Little Fumans


 


I was driving my youngest to Forest School, enjoying his chattering in the back. He was dressed up in his waterproof camos (he’d been longing for rain, just so he could wear his waterproof outfit!), and he was telling me about his buildings, and the creatures living in them. “They’re actually fuman,” he said, and I smiled. With three older siblings, most mispronounced words don’t survive very long, but fuman is still around. I love hearing him say it, for at nearly 8, he feels hugging and kissing me goodbye at Forest School is embarrassing, only to be endured with eye-rolling and a longsuffering sigh. I think 8 is still little.

Not many of my children’s stories contain fumans. They all love telling or imagining stories. My littlest one sits next to me when doing his morning Kindle time, and I can hear him whispering stories whilst wandering around his Minecraft village. My older boy has a very long-running, complex story called Angry Parrots, based on his teddies. Only one of the characters happens to be a parrot, and that parrot is hardly ever angry. In fact, the main character in Angry Parrots is an orange octopus that has seen better days. My son loves his Angry Parrots, and so do his siblings, who listen patiently to his stories, laughing and groaning in all the right places.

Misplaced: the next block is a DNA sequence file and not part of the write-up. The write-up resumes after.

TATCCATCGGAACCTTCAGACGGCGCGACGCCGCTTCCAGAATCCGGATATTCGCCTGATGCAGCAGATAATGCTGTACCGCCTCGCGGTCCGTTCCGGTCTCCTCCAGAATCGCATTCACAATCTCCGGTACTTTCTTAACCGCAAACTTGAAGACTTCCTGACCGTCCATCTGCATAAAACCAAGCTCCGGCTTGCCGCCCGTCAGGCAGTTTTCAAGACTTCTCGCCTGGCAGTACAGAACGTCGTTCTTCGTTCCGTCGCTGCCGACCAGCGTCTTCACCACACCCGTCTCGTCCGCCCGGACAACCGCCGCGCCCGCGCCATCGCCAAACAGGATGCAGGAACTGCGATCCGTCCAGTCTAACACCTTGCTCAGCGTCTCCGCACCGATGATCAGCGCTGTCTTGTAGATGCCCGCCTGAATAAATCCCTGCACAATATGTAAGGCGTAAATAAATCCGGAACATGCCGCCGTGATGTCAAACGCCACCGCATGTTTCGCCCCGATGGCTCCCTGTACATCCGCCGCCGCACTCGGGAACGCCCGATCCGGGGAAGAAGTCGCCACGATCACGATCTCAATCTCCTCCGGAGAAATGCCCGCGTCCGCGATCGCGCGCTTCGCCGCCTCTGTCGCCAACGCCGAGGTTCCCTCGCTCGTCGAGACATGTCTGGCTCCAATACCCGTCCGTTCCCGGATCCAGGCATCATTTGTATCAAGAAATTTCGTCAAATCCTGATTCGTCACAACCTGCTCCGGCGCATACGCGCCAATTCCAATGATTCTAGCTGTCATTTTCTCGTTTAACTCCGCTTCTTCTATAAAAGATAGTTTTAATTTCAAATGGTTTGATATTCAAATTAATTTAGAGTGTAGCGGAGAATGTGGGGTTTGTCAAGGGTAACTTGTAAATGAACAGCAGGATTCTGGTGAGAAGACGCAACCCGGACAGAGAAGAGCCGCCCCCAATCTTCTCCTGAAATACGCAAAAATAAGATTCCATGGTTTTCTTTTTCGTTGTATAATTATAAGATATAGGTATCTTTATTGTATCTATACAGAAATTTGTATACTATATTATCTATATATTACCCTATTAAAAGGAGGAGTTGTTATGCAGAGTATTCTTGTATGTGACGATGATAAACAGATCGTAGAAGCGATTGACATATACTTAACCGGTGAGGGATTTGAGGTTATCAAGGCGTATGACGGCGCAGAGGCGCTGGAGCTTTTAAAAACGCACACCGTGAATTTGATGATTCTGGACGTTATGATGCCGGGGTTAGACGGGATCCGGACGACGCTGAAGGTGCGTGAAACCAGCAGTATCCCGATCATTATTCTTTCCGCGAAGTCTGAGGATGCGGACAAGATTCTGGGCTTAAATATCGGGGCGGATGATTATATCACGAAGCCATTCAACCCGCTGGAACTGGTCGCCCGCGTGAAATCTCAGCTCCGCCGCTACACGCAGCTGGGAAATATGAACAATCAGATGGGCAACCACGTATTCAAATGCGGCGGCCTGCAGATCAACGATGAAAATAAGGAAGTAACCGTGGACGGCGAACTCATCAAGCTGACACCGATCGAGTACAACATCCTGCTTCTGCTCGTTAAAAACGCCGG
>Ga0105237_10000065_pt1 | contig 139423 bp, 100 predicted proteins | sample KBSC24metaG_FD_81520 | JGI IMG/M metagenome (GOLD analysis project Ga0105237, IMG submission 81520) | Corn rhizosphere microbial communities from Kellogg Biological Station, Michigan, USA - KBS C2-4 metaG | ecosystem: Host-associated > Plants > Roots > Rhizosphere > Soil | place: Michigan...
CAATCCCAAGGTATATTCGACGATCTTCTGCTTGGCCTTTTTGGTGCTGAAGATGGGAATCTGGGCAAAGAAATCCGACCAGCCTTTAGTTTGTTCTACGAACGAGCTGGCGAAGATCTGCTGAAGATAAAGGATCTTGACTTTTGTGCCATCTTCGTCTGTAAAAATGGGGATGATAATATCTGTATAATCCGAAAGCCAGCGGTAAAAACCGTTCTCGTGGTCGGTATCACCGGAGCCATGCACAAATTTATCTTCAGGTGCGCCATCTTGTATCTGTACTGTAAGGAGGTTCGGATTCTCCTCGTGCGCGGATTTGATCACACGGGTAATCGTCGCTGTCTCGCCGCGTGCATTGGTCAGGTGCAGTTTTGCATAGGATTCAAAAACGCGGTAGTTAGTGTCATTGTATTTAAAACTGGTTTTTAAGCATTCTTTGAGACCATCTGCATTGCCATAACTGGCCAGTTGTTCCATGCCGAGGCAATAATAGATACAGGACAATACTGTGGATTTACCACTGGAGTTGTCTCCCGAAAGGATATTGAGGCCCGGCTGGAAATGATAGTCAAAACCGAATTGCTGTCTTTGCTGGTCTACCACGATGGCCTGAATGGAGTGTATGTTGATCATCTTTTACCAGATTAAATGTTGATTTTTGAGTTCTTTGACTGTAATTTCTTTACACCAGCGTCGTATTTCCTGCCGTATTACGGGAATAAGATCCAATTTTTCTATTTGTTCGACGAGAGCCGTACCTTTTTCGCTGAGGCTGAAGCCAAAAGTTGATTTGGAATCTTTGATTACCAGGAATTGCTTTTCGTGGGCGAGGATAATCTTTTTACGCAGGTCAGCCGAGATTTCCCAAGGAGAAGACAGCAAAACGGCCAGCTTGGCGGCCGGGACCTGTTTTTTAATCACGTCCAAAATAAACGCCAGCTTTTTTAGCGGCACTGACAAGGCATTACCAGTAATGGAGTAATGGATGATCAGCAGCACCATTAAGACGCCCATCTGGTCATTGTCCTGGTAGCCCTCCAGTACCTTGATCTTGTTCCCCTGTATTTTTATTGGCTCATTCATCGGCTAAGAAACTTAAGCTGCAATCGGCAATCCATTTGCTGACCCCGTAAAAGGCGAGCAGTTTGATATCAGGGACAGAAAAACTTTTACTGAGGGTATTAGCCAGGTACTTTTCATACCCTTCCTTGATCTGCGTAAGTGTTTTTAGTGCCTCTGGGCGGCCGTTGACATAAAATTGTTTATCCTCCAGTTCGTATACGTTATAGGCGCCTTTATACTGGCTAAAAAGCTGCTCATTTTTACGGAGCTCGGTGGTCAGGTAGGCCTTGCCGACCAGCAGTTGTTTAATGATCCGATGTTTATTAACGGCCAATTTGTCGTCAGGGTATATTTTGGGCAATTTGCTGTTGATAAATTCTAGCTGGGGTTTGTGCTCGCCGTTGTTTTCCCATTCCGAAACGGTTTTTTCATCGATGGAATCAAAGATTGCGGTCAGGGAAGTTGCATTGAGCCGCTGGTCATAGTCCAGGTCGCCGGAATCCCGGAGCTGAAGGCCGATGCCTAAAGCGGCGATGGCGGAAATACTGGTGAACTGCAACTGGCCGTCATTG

It struck me, when my son was doing NaNoWriMo last year, how much joy he gets from his stories. He will type a sentence on the old laptop, then laugh so much, he usually loses his balance and has to share the words with whichever sibling is near.

The story is very unlikely to be a bestseller (he disagrees on that one!), but his joy is a blessing and inspiration. It doesn’t matter where commas and question marks go, he finds every single sentence so hilarious, it just has to be shared. The way my son is, thanks to early years trauma, other people’s views are irrelevant. He will simply shrug if someone tells him they don’t like it, completely untouched by criticism. This isn’t always an asset, but sometimes I do feel it’s a gift.

Some of us would say we write for our enjoyment or we say, “I write for an audience of One,” and we all probably say we want to honour God with our writing. I’m sure the general public thinks we write because we enjoy it. Which we do. But how many of us are thoroughly thrilled with every single sentence we write? That is, even before an editor how made it look like an English sentence?

I love telling stories on paper. Though part of me thinks, “Will people like this? Who will ever read this? Isn’t this too shallow?” Maybe I should be more determined to thoroughly enjoy my stories. To be more determined to honour God with my writings, to only seek His blessing when I sit down to bash away at a story. And pray that my stories will bless others, especially other fumans.


My name is Maressa Mortimer, and I’m Dutch. I live in the beautiful Cotswolds, England, with my husband who is a pastor. We have four (adopted) children. I’m a homeschool mum, so my writing has to be done in the evening, when peace and quiet descends on our house once more. I love exploring questions of faith using novels, as it helps me to see what faith looks like in daily life. My debut novel, Sapphire Beach, was published December 2019. My latest novel, Walled City, launched on December 5th, 2020, and I’m nearing the first draft of its sequel! And Viking Ferry, a novella, has unexpectedly been released at the end of March!

Visit my website www.vicarioushome.comto read my blog or to buy signed copies from my shop!



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